Since we put in the morphine pump Monday, Susan’s been in less pain. But yesterday, she slept through most of the day.
It’s kind of funny: as soon as Susan stopped being in constant, terrible pain I stopped thinking about that, and shifted my concern to how much she was sleeping.
I started thinking that maybe I should reduce her morphine dose. So after talking to the nurse, I cut it back by 25%.
Then I took the boys to the new Harry Potter movie, leaving Susan in the care of one of her best friends, Sue.
About 2/3 of the way through the film, Sue called me, at which point I realized that — for the first time in my life — I had not silenced my phone. I felt stupid, but was simultaneously glad, because I did not want to miss this call.
Sue told me that Susan was crying, terrified, and hallucinating, and in terrible pain. (And yet, Susan had still wanted to make it clear she didn’t want us to miss the movie — even now, she still puts others ahead of herself).
I guess the fact that I’ve been giving Susan meds for so long has given me some useful experience, though. I told Sue to give Susan some pills, then I texted her the phone number and info she’d need to call hospice and have them walk her through resetting the morphine pump to a full dose.
I got back to the film in time to watch the big finale of the movie, but I honestly wasn’t very interested anymore.
The fact that I have his personal cel phone number shows the kind of doctor we have with hospice. And then, when I called him last night, asking for advice on how I could help Susan get through the night without hallucinations and paranoia plaguing her, he talked with me for a few minutes and then said, “You know what? I’m going to come over.”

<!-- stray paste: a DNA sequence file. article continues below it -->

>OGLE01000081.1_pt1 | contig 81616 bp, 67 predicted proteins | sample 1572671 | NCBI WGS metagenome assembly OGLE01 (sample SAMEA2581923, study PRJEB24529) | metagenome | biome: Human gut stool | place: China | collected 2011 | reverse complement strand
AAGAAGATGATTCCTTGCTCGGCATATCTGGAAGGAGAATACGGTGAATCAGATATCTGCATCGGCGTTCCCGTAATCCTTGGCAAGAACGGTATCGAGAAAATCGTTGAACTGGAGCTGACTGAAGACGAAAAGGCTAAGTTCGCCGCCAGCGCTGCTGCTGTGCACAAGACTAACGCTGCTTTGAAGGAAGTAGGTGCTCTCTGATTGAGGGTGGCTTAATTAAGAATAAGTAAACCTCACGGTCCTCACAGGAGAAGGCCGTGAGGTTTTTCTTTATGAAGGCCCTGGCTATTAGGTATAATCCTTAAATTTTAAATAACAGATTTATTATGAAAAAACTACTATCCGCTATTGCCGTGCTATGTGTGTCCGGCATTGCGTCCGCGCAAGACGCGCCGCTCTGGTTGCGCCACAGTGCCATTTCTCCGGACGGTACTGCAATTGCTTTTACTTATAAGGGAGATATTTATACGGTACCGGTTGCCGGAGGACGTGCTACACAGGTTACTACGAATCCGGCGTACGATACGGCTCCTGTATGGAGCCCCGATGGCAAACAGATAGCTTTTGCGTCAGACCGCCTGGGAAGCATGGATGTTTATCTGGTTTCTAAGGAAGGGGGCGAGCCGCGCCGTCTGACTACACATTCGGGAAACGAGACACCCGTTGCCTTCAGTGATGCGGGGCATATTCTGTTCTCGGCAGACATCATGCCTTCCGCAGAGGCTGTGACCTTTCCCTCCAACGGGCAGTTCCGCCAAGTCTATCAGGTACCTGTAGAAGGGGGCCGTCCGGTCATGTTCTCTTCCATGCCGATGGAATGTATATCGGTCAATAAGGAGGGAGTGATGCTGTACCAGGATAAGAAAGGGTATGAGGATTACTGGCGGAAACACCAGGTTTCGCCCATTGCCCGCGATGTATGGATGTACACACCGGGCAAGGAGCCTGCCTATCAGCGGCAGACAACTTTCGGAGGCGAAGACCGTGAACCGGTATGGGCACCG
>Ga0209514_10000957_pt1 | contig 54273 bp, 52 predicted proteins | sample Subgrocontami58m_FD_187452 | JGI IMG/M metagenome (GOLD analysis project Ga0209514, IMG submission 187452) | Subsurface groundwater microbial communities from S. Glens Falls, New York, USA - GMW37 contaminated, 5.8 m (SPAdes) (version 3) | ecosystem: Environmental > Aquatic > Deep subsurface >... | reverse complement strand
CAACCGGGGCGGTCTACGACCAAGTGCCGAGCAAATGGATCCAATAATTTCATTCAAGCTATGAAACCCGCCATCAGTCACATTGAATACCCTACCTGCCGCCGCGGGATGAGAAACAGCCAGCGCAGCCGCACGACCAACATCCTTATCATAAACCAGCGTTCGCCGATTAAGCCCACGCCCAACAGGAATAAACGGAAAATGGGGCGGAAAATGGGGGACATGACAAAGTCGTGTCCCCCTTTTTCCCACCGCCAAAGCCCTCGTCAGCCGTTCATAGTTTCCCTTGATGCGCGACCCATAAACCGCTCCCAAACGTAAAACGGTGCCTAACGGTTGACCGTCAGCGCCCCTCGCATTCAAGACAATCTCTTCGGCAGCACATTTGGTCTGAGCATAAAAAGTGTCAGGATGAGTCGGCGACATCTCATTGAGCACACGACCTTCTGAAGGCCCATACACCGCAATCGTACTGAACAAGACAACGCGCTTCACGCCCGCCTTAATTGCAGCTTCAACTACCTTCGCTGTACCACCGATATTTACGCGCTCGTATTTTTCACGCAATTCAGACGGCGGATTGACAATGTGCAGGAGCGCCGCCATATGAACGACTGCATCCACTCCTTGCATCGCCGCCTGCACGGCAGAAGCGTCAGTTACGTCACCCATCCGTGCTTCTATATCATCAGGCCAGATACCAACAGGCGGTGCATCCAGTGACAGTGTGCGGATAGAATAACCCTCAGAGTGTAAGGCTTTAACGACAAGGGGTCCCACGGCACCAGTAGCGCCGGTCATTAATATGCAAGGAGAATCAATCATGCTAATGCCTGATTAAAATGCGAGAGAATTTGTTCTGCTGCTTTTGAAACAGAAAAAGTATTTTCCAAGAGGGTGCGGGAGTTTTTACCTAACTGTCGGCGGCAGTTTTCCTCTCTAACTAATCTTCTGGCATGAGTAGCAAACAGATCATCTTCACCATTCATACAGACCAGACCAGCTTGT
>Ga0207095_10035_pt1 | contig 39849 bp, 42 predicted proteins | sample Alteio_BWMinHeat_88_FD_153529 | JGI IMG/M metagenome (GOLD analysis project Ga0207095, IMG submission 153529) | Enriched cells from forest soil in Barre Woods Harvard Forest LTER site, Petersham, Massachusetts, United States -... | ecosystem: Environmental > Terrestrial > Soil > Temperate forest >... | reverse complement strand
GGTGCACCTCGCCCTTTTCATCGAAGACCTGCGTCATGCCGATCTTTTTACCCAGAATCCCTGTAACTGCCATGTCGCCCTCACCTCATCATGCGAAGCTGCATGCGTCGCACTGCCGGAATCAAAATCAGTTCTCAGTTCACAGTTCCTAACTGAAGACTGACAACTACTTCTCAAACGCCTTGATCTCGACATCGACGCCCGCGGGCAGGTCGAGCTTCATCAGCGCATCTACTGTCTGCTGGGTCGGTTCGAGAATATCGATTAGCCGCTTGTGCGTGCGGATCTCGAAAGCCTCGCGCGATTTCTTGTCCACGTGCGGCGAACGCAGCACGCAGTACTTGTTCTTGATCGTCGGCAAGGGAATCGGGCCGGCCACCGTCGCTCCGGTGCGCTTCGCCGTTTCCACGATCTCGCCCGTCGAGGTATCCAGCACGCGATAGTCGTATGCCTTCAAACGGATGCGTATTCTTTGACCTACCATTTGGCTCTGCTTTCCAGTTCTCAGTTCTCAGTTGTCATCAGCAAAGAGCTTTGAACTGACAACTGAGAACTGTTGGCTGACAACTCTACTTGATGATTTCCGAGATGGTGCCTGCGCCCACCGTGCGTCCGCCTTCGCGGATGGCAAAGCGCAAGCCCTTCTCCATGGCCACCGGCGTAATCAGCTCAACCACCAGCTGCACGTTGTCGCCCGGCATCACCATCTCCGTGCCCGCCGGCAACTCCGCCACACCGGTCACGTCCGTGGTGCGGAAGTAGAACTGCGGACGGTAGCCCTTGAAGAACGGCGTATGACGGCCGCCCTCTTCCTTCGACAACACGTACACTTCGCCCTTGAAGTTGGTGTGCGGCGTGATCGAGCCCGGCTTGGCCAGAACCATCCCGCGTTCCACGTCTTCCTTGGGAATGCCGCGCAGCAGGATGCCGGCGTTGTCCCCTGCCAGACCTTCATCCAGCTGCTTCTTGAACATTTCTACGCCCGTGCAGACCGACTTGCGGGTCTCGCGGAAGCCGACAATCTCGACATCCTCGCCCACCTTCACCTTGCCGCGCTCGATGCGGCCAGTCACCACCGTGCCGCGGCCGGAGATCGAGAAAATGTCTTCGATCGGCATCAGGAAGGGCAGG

Fifteen minutes later, he was at my house. At 10:30 at night.
I expressed my concern to him: I don’t want to drug my wife into a stupor if it’s still possible for her to have some clarity. But I also don’t want her to hurt.
It’s not an easy balance to reach.
After he talked with Susan, the doctor reminded me that Susan had started the hallucinations and paranoia well before we started the morphine. And when we cut back the morphine, the terror, pain, and hallucinations were much worse.
So we put together a new medication plan, as well as a plan for how much and when I ought to feed her. The truth is, her body is shutting down; that’s why she doesn’t want to eat. I have been constantly urging Susan to eat, and the doctor told me I need to stop doing that or I’m just going to make things harder for her. If Susan wants food, she’ll ask for it.
I understand this in my head, but how is a husband supposed to let his wife go hungry?
Susan’s calm this morning. Her eyes are open, but she’s not seeing what’s in the room. She’s talking, but most of the time it’s not easy to tell what the words are.
I’ve learned that talking to her mostly just confuses her. Holding her hand and massaging her scalp do more for her than a lot of talking.
She’s asked for water, but not for food. And the truth is I’m not hungry either.